Indonesia government saves maid from death row in Malaysia

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After a five-year battle, the Indonesian government has won the fight to free an Indonesian maid from death row in Malaysia.

The Indonesian government worked hard to secure Wilfrida Soik’s release while maintaining a hardline stance on its own death row prisoners, including Bali Nine pair Myuran Sukumaran and Andrew Chan, who were executed in April this year for drug trafficking offences.

Now the Indonesian government is threatening to ban Indonesians from travelling to Malaysia to work as maids unless work conditions are improved.

Ms Soik, 24, is a mentally ill woman who Indonesia said was trafficked to Malaysia.

In 2010, she was charged with stabbing and murdering her elderly Malaysian employer 42 times.

Her defence team argued she was constantly verbally and physically abused.

“We thank the Indonesian government and Malaysia for their cooperation in the last five years,” Ms Soik’s uncle, Cornelis, said.

“We thank thousands of people who got involved in the case.

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“We want to say thank you to the country.”

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Audio: Listen to Samantha Hawley’s report (The World Today)

Indonesian authorities said Ms Soik was in the care of doctors in Malaysia and was too ill to be moved home yet.

“She has been tortured by the employer … this is a combination of physical and psychological abuse by the employer,” the deputy Indonesian ambassador to Malaysia, Hermano, said.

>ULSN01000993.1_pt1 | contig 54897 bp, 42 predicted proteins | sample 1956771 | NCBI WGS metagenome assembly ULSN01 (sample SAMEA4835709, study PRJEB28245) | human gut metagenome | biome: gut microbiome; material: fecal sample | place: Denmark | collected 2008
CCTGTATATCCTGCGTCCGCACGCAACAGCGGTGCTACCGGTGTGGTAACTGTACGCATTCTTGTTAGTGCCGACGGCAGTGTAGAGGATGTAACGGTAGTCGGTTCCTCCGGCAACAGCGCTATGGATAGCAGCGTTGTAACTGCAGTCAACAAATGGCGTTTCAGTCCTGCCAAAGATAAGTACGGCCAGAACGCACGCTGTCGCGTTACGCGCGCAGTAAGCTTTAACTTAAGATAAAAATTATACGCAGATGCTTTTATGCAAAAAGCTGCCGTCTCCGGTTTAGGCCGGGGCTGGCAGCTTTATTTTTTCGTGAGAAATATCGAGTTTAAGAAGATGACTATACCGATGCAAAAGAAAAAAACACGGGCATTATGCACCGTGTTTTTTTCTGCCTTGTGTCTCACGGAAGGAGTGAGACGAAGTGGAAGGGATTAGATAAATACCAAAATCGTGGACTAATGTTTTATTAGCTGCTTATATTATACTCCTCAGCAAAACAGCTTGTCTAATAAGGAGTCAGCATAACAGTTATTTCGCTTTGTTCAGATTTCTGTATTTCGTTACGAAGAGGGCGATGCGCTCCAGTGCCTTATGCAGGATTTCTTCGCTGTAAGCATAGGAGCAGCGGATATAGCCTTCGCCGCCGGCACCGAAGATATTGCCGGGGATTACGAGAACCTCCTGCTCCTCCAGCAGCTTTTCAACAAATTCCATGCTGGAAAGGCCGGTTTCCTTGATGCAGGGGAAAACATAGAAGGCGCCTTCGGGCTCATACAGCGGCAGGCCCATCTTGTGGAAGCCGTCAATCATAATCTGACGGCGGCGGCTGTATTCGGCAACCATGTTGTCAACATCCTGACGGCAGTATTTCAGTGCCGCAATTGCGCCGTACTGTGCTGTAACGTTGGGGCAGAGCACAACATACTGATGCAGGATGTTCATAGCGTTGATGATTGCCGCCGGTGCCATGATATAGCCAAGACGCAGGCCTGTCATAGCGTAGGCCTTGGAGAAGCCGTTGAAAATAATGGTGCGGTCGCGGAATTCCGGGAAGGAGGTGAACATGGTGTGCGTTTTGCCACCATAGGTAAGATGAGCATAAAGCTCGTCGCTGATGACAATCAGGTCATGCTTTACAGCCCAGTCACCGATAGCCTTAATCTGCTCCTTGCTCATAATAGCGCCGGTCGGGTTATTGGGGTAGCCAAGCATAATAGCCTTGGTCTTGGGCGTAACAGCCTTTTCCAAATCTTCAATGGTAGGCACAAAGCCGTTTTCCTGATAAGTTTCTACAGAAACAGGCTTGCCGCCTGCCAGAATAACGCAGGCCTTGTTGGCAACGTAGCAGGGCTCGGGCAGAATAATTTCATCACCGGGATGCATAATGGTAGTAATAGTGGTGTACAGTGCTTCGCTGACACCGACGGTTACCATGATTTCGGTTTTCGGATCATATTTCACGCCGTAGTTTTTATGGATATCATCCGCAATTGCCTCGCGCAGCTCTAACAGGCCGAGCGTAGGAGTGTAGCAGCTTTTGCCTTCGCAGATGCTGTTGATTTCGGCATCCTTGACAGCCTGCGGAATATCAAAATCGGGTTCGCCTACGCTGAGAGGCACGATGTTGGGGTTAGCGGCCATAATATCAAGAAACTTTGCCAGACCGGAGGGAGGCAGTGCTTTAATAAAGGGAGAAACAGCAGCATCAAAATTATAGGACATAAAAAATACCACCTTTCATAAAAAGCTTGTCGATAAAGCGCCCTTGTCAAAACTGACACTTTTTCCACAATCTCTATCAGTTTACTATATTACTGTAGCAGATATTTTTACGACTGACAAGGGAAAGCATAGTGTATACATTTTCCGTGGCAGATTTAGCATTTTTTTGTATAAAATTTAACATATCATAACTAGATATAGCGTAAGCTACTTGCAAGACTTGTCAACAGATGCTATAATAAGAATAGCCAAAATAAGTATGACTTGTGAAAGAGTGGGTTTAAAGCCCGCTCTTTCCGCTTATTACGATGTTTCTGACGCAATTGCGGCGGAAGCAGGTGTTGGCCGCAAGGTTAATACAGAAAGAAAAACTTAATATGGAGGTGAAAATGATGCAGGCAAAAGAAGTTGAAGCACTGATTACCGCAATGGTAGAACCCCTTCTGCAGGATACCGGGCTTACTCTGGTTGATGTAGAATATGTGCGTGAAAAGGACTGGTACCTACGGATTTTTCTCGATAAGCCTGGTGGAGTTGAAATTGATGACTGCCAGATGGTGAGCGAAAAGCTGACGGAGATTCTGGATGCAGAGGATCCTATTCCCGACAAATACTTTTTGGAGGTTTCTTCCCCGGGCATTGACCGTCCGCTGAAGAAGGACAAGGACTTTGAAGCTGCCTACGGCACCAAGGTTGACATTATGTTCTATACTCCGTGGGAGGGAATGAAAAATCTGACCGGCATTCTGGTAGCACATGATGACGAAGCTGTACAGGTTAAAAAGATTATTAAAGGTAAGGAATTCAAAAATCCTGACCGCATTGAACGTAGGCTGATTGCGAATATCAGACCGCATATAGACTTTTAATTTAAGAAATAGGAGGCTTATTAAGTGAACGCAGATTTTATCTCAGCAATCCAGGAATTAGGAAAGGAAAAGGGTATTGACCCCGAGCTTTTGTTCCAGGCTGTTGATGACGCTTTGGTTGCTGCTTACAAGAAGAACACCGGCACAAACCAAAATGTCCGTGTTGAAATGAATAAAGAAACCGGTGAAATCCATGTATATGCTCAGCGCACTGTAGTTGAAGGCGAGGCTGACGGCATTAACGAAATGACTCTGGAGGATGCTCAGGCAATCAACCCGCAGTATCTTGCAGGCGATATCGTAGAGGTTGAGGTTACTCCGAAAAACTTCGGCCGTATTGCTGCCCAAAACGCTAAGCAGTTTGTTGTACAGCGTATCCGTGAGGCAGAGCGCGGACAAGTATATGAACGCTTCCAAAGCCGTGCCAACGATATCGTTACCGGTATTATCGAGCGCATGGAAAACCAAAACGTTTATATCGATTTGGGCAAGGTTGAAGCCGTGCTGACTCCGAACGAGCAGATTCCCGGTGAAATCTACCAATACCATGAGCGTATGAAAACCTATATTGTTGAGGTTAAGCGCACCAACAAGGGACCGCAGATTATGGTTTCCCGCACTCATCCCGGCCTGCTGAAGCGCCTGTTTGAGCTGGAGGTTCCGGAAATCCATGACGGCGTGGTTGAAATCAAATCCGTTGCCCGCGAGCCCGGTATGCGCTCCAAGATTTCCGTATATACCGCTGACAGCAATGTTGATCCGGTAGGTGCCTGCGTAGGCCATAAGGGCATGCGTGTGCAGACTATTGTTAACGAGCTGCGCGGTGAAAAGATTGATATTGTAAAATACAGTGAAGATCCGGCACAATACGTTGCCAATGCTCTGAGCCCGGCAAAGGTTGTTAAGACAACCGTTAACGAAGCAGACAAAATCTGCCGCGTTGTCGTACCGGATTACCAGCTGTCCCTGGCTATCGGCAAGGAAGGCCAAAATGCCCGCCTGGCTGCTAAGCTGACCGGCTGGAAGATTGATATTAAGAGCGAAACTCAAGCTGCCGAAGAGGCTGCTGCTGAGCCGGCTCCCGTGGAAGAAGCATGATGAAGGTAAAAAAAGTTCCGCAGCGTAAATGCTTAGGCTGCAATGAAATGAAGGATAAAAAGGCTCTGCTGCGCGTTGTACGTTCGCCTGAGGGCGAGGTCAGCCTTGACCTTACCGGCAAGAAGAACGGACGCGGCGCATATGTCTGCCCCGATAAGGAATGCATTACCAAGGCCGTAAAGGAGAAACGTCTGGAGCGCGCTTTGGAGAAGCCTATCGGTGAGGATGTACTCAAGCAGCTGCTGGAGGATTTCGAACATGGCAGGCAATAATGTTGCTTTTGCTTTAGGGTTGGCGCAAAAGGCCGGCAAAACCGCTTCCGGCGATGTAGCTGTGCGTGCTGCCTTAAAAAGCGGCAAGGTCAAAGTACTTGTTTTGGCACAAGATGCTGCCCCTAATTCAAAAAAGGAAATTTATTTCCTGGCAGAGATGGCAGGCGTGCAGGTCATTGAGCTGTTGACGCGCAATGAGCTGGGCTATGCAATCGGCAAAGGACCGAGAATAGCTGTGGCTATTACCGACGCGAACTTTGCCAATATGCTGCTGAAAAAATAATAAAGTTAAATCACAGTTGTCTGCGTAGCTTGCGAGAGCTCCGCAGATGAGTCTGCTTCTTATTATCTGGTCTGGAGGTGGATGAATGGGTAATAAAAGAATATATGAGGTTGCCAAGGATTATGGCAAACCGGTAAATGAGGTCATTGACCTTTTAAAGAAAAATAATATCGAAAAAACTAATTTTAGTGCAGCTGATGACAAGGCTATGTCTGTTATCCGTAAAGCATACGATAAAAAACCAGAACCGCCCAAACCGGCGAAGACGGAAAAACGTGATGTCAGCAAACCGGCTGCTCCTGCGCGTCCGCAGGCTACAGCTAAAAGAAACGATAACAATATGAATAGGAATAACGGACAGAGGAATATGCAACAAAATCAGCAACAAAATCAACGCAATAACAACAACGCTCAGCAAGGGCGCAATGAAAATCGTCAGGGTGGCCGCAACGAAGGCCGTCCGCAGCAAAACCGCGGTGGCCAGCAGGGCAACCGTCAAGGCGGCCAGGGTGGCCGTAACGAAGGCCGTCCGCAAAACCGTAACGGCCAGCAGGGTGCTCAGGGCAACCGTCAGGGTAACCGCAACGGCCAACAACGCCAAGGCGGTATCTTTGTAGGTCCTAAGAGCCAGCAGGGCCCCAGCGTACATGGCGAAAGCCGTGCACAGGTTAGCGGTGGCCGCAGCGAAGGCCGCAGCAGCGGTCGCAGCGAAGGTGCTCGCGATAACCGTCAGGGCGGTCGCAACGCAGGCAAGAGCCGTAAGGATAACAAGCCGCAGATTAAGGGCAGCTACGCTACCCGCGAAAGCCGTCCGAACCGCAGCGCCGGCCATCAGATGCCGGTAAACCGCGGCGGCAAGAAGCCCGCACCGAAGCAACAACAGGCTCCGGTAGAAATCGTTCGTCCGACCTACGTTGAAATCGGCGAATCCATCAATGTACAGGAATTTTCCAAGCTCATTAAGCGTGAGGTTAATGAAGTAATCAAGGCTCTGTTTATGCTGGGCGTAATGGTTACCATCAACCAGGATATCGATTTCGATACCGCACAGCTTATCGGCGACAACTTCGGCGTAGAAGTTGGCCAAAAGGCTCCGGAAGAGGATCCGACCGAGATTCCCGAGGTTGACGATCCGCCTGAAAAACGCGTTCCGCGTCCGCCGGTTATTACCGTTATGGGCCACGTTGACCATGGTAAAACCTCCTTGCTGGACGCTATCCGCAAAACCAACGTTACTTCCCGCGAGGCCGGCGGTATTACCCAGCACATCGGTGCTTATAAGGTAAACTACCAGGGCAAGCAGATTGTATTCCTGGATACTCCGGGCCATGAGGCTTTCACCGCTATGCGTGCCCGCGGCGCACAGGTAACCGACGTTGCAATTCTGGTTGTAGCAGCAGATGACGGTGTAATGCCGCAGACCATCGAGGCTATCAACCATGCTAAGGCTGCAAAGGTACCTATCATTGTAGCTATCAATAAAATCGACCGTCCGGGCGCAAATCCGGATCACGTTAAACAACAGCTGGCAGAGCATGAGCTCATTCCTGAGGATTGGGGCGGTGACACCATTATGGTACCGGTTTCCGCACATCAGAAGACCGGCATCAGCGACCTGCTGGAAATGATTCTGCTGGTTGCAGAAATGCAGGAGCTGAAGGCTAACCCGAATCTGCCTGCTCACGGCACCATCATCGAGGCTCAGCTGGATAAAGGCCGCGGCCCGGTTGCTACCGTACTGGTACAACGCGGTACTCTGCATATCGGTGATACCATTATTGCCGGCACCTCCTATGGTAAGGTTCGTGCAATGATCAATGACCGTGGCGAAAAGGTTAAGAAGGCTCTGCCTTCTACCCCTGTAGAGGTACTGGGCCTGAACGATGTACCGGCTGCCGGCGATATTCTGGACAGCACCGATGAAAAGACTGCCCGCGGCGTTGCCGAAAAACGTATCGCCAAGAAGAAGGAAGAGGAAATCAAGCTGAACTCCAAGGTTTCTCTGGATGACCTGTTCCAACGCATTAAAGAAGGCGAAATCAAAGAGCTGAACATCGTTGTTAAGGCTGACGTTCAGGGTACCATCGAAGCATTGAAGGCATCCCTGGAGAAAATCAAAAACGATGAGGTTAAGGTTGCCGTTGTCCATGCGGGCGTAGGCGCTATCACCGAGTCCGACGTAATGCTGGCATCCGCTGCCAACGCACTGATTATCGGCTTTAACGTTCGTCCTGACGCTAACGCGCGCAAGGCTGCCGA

“This is of course a happy ending for her, but again, this is a lesson learned – that if we send our people to work in foreign countries without proper preparation, this kind of situation may happen.”
Indonesia considers travel ban for would-be foreign workers

According to the deputy ambassador, 1.5 million Indonesians are working in Malaysia illegally.

He said 250,000 of them are domestic workers and half do not have a work permit.

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At the Indonesian embassy in Malaysia’s capital Kuala Lumpur, a shelter for mistreated maids is full.

“At any one time there’s no less than 100 [women in the shelter],” Hermano said.

“We continuously send them back to Indonesia, and then they come again.”

Indonesia wants better working conditions for its citizens in Malaysia, including a rise in the minimum monthly wage, which is currently around $300-400.

If Malaysia refuses, Indonesia says it will ban local women from travelling there to work, just as it did in the Middle East.




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